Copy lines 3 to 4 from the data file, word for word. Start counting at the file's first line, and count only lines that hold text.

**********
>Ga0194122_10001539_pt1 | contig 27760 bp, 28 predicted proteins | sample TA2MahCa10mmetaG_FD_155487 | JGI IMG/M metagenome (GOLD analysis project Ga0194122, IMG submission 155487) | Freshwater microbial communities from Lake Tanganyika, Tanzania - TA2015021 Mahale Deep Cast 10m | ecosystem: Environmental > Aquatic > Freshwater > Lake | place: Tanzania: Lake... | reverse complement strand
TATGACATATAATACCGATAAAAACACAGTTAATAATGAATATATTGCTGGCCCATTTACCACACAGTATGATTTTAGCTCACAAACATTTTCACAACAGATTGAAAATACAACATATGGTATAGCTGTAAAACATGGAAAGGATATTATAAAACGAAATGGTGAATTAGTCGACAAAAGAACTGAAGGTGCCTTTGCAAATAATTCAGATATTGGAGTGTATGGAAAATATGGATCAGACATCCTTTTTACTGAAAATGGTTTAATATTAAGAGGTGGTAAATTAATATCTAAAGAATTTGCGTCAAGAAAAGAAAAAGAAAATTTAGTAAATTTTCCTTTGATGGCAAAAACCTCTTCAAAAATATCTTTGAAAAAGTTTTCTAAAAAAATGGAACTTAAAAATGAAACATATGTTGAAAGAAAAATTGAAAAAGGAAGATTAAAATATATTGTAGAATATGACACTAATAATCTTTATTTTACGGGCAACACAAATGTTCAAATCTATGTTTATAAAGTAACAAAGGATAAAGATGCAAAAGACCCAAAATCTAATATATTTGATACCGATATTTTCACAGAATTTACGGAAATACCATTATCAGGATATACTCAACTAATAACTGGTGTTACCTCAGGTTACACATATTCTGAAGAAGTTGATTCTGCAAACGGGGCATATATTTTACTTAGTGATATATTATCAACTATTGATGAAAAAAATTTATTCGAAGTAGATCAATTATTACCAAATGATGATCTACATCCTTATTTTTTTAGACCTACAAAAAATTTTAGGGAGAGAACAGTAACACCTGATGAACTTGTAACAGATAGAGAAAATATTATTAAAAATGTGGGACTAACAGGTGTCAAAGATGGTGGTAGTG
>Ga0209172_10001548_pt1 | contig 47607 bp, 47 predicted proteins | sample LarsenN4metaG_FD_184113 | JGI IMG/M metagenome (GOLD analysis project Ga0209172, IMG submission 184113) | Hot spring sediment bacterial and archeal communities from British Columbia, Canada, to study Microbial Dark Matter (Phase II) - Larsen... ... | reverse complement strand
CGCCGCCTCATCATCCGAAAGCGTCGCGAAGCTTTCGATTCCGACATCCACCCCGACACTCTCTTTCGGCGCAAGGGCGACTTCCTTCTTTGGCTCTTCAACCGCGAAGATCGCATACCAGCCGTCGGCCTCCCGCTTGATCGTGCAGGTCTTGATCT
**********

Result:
>Ga0209172_10001548_pt1 | contig 47607 bp, 47 predicted proteins | sample LarsenN4metaG_FD_184113 | JGI IMG/M metagenome (GOLD analysis project Ga0209172, IMG submission 184113) | Hot spring sediment bacterial and archeal communities from British Columbia, Canada, to study Microbial Dark Matter (Phase II) - Larsen... ... | reverse complement strand
CGCCGCCTCATCATCCGAAAGCGTCGCGAAGCTTTCGATTCCGACATCCACCCCGACACTCTCTTTCGGCGCAAGGGCGACTTCCTTCTTTGGCTCTTCAACCGCGAAGATCGCATACCAGCCGTCGGCCTCCCGCTTGATCGTGCAGGTCTTGATCT